I haven’t yet been able to prioritise thinking deeply about what it would look like to apply my Essential Elements of Digital Literacies to the field of AI.
But hey, why not just ask ChatGPT 4?
AI literacy refers to the understanding of artificial intelligence and the ability to use and interact with AI technologies effectively. It is essential in today’s world, as AI becomes increasingly integrated into various aspects of daily life. To apply Doug Belshaw’s 8 elements of digital literacies to the concept of AI literacy, we can adapt each element to focus on AI-related skills and understanding:
Cultural: Recognizing how AI technologies impact different cultures and societies, as well as understanding the ethical considerations related to AI deployment. This includes being aware of cultural biases in AI systems and acknowledging the implications of AI on the workforce and social structures.
Cognitive: Developing the mental processes involved in using AI tools, such as understanding the basic principles of AI, machine learning, and data analysis. This encompasses skills like interpreting AI-generated insights, recognizing the limitations of AI systems, and understanding the potential consequences of AI decision-making.
Constructive: Gaining the ability to create, modify, and contribute to AI technologies, including working with AI algorithms, designing AI-based solutions, and understanding the software and hardware components of AI systems.
Communicative: Effectively communicating and collaborating with others regarding AI concepts, tools, and applications. This includes being able to explain AI systems to non-experts, discussing ethical and social implications, and sharing AI-related knowledge with others.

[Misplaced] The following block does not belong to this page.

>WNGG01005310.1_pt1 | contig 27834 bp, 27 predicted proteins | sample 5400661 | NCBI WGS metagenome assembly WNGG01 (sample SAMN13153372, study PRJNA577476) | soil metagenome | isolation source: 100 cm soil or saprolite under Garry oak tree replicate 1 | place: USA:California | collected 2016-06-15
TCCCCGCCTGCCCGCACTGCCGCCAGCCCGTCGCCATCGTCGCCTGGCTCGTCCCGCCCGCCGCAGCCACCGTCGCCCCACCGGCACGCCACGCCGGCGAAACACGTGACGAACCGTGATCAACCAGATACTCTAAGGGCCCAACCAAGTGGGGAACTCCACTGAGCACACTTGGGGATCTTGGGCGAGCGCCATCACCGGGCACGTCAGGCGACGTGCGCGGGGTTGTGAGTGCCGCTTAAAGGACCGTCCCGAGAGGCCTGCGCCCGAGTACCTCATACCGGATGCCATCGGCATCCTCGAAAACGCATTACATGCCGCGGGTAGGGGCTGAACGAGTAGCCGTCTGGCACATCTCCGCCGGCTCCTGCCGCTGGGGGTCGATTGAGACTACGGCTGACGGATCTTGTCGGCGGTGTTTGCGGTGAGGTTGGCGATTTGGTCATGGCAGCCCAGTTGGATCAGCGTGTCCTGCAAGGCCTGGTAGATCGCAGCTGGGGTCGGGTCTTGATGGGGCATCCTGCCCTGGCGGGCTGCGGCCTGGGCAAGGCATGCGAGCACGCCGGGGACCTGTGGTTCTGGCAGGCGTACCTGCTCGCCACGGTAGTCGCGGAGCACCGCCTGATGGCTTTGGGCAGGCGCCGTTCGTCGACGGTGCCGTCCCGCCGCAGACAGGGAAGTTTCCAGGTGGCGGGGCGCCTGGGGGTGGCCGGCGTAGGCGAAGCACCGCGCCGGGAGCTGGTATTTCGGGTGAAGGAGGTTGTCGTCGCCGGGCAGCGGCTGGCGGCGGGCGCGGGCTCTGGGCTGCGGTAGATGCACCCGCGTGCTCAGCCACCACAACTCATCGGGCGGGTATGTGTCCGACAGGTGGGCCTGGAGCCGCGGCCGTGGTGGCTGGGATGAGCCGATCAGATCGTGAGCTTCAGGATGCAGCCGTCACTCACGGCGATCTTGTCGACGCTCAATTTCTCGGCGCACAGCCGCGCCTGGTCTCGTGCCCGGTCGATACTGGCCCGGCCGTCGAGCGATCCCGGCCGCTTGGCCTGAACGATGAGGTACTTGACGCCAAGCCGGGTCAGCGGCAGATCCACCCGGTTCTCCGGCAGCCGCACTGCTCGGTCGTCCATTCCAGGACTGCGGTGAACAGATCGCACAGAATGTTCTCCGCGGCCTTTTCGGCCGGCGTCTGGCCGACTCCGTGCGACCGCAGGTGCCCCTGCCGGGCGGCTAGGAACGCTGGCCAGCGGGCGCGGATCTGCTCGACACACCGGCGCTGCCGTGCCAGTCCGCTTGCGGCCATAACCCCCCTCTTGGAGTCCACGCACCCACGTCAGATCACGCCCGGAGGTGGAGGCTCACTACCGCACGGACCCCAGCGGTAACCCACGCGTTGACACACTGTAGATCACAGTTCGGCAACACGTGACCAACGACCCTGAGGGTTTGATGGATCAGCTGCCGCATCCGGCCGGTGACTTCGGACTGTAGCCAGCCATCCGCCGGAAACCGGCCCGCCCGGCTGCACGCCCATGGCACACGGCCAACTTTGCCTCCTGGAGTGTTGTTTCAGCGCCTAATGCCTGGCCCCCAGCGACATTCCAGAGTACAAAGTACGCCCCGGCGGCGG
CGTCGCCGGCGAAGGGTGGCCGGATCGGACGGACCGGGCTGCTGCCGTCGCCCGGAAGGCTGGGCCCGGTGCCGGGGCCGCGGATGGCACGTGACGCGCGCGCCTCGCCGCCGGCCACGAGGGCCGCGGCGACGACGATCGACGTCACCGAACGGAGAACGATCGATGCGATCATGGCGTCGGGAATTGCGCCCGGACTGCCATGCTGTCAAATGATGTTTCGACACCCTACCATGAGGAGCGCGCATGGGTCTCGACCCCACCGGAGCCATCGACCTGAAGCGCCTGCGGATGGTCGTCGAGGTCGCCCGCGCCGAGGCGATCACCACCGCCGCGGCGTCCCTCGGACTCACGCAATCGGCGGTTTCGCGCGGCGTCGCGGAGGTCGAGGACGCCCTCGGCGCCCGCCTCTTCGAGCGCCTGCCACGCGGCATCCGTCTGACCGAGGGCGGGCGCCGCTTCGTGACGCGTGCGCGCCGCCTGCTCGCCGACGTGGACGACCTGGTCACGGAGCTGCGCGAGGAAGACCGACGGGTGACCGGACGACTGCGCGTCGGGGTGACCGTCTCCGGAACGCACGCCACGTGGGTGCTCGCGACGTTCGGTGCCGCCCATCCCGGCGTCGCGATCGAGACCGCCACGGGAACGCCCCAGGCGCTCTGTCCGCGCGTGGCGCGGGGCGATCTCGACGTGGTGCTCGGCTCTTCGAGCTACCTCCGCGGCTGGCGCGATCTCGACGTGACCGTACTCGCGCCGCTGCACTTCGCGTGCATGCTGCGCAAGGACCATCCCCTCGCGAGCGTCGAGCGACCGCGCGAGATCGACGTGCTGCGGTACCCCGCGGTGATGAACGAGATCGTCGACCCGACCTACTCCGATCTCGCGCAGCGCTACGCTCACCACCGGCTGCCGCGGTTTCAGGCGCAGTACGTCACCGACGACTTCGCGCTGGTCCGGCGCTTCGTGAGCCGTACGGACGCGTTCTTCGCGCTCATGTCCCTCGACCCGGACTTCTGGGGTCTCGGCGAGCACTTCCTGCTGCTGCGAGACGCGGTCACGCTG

Confident: Becoming comfortable and confident in using AI tools and navigating AI-based systems. This involves having the self-assurance to explore, learn, and adapt to new AI technologies and applications.
Creative: Leveraging AI technologies to express oneself creatively and inventively, such as using AI-generated art, music, or writing tools, and applying AI to develop innovative solutions to problems.
Critical: Critically evaluating AI technologies, algorithms, and their implications on society. This involves understanding issues like fairness, accountability, transparency, and privacy in AI systems, as well as assessing the reliability and limitations of AI-generated outputs.
Civic: Engaging with AI technologies to participate in civic activities and social and political life. This includes using AI for social good, advocating for responsible AI policies, and promoting digital equity in AI access and education.
By incorporating these adapted elements into AI literacy, individuals can develop a comprehensive understanding of AI and its impact on society, as well as the skills necessary to thrive in an AI-driven world.
That’s… not bad? I think this would actually be a decent basis to create a framework for an institution that could end up as a curriculum.